In the open air Camellia japonica flowers from early to late spring and the best forms for out-of-doors are the semi-double and single red-flowered ones, which appear to open better than the very double ones, and to suffer less from late spring frosts. But any variety that has become too large for the greenhouse should be tried in the open air, for the sake of its foliage, if its flowers fail. It should be remembered that plants turned out of pots or tubs in which the roots have become matted require careful watering until the roots have spread into the surrounding ground. The single-flowered varieties may be propagated by cuttings made from firm wood about the end of June and placed in heat. It is best to treat them at first as cool greenhouse plants, as they grow more quickly. The fine double varieties are usually grafted on the cuttings of the single ones. For further information on the propagation of camellias the reader is referred to the article by P. Wiseman in The Rhododendron and Camellia Year Book for 1964, and by F. P. Knight, op. cit., 1956.
It would be impossible in a general work such as this to do even the scantiest justice to the numerous garden varieties of C. japonica now available in commerce. For the British gardener the best guide is the review by Charles Puddle and the late Francis Hanger published in The Rhododendron and Camellia Year Book for 1960 and 1961.
subsp. rusticana (Honda) Kitamura C. rusticana Honda Snow Camellia. – This subspecies grows in the mountains of the north-western part of the main island of Japan (Honshu) – a region of long and snowy but not unduly harsh winters. Its southern limit is believed to lie around 30° N., while typical C. japonica is mostly found south of that line and never far above sea-level. In their more extreme forms the two races overlap, but generally subsp. rusticana can be distinguished by the following characters: petioles usually downy when young; involucre shorter (rarely as long as 4⁄5 in., which is the lower limit in C. japonica); petals widely spread and adnate to the filaments of the outer stamens for only 1⁄5 to 2⁄5 in. approximately (2⁄5 to 3⁄5 in. in C. japonica); filaments of stamens yellow, united only near their base (white or cream and high united into a tube in C. japonica). For further information see The Rhododendron and Camellia Year Book, 1956, pp. 84–9, and 1959, pp. 115–17.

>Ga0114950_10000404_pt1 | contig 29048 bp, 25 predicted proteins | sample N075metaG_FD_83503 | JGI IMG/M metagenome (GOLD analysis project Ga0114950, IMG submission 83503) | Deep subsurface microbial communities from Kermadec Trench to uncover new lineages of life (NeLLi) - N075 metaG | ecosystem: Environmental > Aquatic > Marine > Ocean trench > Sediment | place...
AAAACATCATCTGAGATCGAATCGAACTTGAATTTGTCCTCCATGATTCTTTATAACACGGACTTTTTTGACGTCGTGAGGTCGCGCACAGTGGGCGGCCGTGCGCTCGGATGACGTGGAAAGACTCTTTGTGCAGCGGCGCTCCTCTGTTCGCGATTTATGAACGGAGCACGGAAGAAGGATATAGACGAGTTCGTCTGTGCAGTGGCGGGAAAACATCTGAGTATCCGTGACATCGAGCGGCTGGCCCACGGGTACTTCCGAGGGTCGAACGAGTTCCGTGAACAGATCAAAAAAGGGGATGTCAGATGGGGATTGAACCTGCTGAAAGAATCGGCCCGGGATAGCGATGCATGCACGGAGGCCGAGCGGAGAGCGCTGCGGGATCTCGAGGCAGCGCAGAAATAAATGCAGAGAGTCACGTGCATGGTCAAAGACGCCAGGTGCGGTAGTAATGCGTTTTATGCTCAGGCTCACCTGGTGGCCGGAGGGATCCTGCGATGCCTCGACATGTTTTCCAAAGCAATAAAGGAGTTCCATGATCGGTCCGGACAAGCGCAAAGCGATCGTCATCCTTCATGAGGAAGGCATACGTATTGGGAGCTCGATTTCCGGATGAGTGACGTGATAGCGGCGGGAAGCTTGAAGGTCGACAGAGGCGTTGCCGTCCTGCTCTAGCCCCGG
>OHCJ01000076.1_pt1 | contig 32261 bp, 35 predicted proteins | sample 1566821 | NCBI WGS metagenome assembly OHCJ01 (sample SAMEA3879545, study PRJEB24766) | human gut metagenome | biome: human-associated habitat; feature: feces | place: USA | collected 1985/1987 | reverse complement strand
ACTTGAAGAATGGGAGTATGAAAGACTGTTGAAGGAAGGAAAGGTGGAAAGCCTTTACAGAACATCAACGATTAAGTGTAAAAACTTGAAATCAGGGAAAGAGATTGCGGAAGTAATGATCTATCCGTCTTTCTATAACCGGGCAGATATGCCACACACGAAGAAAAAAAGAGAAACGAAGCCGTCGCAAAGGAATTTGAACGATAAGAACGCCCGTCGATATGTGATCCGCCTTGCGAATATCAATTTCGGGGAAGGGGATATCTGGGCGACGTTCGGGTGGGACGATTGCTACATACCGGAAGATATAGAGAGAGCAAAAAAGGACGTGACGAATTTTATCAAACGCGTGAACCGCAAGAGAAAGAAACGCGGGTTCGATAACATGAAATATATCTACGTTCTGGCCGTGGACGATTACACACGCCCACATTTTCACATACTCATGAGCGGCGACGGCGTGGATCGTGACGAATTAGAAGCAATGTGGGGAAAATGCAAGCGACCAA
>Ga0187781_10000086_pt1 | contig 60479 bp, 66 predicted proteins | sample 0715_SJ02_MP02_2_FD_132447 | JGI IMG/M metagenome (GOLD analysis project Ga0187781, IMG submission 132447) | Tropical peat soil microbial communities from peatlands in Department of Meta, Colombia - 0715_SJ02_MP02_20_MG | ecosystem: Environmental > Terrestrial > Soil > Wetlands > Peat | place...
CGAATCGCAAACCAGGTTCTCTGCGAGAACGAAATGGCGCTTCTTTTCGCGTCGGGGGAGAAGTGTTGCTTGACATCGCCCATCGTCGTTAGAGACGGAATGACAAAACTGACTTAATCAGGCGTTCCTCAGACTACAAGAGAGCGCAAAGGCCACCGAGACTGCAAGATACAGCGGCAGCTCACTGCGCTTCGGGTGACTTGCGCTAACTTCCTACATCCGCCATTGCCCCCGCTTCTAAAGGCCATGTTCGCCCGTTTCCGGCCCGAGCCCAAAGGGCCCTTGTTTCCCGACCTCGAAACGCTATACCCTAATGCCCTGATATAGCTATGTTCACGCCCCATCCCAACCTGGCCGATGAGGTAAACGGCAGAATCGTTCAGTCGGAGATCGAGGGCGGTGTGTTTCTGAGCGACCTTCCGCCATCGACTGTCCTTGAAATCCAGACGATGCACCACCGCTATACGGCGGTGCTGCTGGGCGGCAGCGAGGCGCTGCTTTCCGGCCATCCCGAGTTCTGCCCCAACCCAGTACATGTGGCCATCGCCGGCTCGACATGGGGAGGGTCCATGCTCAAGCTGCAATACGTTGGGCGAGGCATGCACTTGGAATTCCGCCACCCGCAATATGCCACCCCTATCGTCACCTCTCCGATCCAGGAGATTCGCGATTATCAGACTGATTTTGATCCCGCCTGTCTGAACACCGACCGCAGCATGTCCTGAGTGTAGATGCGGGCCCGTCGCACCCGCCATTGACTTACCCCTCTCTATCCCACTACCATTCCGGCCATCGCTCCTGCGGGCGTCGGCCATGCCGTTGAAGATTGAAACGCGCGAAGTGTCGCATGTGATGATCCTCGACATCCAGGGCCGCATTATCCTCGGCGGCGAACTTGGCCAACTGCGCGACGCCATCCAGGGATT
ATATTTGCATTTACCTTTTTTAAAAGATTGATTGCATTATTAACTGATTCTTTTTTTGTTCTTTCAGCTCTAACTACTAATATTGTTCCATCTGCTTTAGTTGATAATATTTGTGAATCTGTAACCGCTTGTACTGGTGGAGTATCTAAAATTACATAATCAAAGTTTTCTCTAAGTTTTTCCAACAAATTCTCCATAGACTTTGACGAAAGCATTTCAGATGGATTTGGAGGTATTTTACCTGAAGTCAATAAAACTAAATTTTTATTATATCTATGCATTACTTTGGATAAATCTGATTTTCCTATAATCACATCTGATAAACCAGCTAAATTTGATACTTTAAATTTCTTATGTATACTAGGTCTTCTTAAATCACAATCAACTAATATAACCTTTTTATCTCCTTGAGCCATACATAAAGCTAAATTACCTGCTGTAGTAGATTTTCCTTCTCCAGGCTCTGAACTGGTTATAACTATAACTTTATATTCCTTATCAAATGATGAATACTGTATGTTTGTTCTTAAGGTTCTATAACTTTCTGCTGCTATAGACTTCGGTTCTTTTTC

Reprinted from an article by W. J. Bean in The New Flora and Sylva, Vol. 2, No. 2 (1930), by kind permission of Mr. E. H. H. Cox.
It was stated in the first paragraph on page 481 that C. japonica does not occur wild in China. However, in his survey of the genus Chang cites some specimens said to be from wild plants, collected in four localities of central and western China. What is certain is that C. japonica does have close relatives in China, all red-flowered, of which the most notable is C. chekiangoleosa Hu (1965), a native of central China, for which see Rhod. Cam. Year Book No. 21 (1967), pp. 55–6 and Chang and Bartholomew, pp. 104–5. It has been suggested that this species, rather than C. japonica, may be the ancestor of some Chinese cultivars hitherto placed under the latter.
A large number of Japonica cultivars are available in commerce. Not all are suitable for growing outdoors in the average garden, though not for any want of hardiness. The trouble lies in the fact that the Japonicas, although tolerant of low winter temperatures, need abundant warmth during the growing season if they are to set flower-buds and may fail to do so in our average summer, and also that the flowers are too easily spoiled by rain or frost (this is less true of the reds than it is of the paler-coloured sorts). The following selection is by no means comprehensive but includes the best known of those that are suitable for growing outdoors in southern England. The selection is based on the list of cultivars recommended early in the 1980s for the Award of Garden Merit, with the addition of some that perform reliably in the Savill and Valley Gardens, Windsor Great Park, suggested by Mr John Bond, the Keeper.